Three Poems by Jenny Andrekedes
Updated: 5 days ago
Hope to Thaw
If I were frozen in the ground, I’d hope to thaw.
I’m left with muddy footprints and sticky fingers-
I’m a thief. I stole what I needed to survive:
a wet tongue, a Celtic cross against a broad chest, friction to start fire.
The moon gave me permission, all those nights I sang to her
of women’s pulpy insides,
of the howl in the mourning cry that became a sniffle at a stone.
I’ve read the Irish climbed fences when the crop failed,
scratched their weakened way into the abbeys.
I have known this scratching-
on the nights I could have gone to him.
Will you ask me to crawl to you, on hands and knees,
never allowing me to stand again,
trapped in the posture of eternal repentance?
There’s a sculpture in Parnell Square
of the Children of Lir,
that some say doesn’t quite belong.
It must be the freedom; bodies turned to swans in flight
that sets their bells clanging.
I’ve known that feeling.
In brief, sunny moments- all seemed new
and I felt strong and I had wings.
For Each, A Shovel
If the men who’d asked something of me
all dropped dead on the same day,
I would bury each of them with a different shovel.
I would choose the heaviest for you my love,
so I could feel every strike to the ground through my shoulder.
I’d crack the earth for all the nights I’d tiptoed past your slippered, sleeping feet.
For my father, I’d use green and strike more gently,
for years would have worn it all away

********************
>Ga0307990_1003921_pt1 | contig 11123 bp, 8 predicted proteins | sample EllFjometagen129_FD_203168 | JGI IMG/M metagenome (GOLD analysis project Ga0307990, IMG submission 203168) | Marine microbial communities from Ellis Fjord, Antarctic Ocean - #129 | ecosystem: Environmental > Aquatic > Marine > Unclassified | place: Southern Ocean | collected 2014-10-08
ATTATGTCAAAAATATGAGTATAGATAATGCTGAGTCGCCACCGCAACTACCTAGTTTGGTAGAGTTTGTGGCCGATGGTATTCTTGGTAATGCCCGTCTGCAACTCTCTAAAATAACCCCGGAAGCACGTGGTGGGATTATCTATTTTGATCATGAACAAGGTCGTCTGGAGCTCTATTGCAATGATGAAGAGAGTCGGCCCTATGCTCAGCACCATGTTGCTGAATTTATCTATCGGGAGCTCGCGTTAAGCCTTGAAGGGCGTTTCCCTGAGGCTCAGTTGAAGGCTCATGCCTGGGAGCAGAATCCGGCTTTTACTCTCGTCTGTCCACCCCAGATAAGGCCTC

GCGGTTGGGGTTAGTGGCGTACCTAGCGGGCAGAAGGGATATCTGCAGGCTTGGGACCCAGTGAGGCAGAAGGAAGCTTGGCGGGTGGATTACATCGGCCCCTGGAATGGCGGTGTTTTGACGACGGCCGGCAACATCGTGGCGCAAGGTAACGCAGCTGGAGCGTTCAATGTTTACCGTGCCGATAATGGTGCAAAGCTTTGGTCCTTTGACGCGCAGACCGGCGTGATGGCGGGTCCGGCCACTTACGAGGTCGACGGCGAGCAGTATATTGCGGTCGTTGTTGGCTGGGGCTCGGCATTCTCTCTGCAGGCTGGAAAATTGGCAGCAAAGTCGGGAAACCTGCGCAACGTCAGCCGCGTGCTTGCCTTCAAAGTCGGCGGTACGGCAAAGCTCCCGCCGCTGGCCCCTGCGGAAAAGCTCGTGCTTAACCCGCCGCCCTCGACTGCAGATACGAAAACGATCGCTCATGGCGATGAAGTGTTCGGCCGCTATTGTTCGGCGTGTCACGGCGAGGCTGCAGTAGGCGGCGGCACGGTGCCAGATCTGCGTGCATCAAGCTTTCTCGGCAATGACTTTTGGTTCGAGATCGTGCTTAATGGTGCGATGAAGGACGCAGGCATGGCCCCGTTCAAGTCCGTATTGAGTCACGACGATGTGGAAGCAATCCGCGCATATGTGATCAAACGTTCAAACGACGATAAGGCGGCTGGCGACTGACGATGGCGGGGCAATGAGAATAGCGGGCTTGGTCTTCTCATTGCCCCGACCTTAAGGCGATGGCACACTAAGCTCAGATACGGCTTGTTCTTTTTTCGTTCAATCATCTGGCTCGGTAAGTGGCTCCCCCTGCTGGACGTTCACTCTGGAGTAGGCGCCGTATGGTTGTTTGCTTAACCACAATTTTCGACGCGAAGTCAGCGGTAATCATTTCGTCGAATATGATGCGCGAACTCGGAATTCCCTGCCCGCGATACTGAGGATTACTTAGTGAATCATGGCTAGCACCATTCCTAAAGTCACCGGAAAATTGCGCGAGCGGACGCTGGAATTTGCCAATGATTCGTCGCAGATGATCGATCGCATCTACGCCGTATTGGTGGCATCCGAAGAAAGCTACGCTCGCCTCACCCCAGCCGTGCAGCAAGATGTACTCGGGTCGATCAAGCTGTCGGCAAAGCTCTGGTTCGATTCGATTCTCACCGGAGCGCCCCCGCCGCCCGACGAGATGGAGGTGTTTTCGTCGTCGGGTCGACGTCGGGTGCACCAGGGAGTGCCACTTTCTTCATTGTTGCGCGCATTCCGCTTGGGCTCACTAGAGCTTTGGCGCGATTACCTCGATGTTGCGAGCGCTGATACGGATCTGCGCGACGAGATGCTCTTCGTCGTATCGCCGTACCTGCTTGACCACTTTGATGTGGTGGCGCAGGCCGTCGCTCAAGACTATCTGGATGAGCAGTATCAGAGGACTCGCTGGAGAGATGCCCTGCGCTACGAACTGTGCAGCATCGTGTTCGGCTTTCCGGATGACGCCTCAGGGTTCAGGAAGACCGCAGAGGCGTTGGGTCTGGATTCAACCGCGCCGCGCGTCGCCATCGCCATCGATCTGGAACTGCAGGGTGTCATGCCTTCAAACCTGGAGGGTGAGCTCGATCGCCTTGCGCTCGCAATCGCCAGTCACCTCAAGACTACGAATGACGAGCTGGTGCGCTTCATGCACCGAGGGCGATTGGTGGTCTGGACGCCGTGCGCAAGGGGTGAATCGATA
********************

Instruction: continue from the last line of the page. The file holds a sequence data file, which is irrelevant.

and by the grave he’d be only a man-
broken by secrets.
No need for heavily hammered dirt.
For the one I loved who loved me back,
the one who touched me after I’d become a mother,
I would set a blazing fire in the woods and lay him on it,
watch his waxy skin slide and melt, his bones resist then crumble.
I’d lean into the smoke and breathe him in.
I’d run a lilac over the faces of the early, gentle ones,
lay them lightly in deep places,
shovel moss over their chests.
The ones who need forgiving would be last.
I would cradle them in my fists and kiss their swollen purple lips,
then kick them gently into shallow holes lined with lotus and laid with nails,
and there they’d be staked, hanging from the earth as she spun;
fleshy and made to give their juices back.
When I’d put each one in their grave
I’d walk across the fire of the one I wanted most, howling,
letting my feet burn against the last of him,
and the moon, in her cradle, would watch without judgment or urge to drown.
I buried your picture in my house plant,
In the hope that you would grow.
I’d wake up one morning and you’d be there.
Having watered you, I’d know you inside out.
Having plucked each dead leaf for months,
I’d have you fresh and free,
I’d breathe you every morning.
I dug up the picture and your face had rotted.
You’d crumbled to wet ash in the soil-
the dirt had swallowed you whole.
I held you for a few minutes then let you fall through my fingers.
The plant has yellowed in places from too much sun.
My daughter likes to water it, but she’s always rough.
I inch it away from its space between the wall and the bed to give it room,
I hope that I can keep it forever,
throw it in the back of some moving van when I’m finally brave enough to leave,
put in my new living room, build an altar around it.
For now, I water it carefully on Sundays,
hold its leaves in my palms
Remember how you used to look at me.
I think I’ll leave it in the rain one night because it’s never been outside.
I’ll let it feel that freedom, lean it up against one of our ancient trees,
then hope I have the courage to carry it back to its corner between the wall and the bed
where my daughter can knock into it and it can listen to the shouts and whispers and tears.
Jenny Andrekedes is a mother, an English instructor and a librarian. She lives in the suburbs of Philadelphia and her longest-surviving plants are all from Ikea.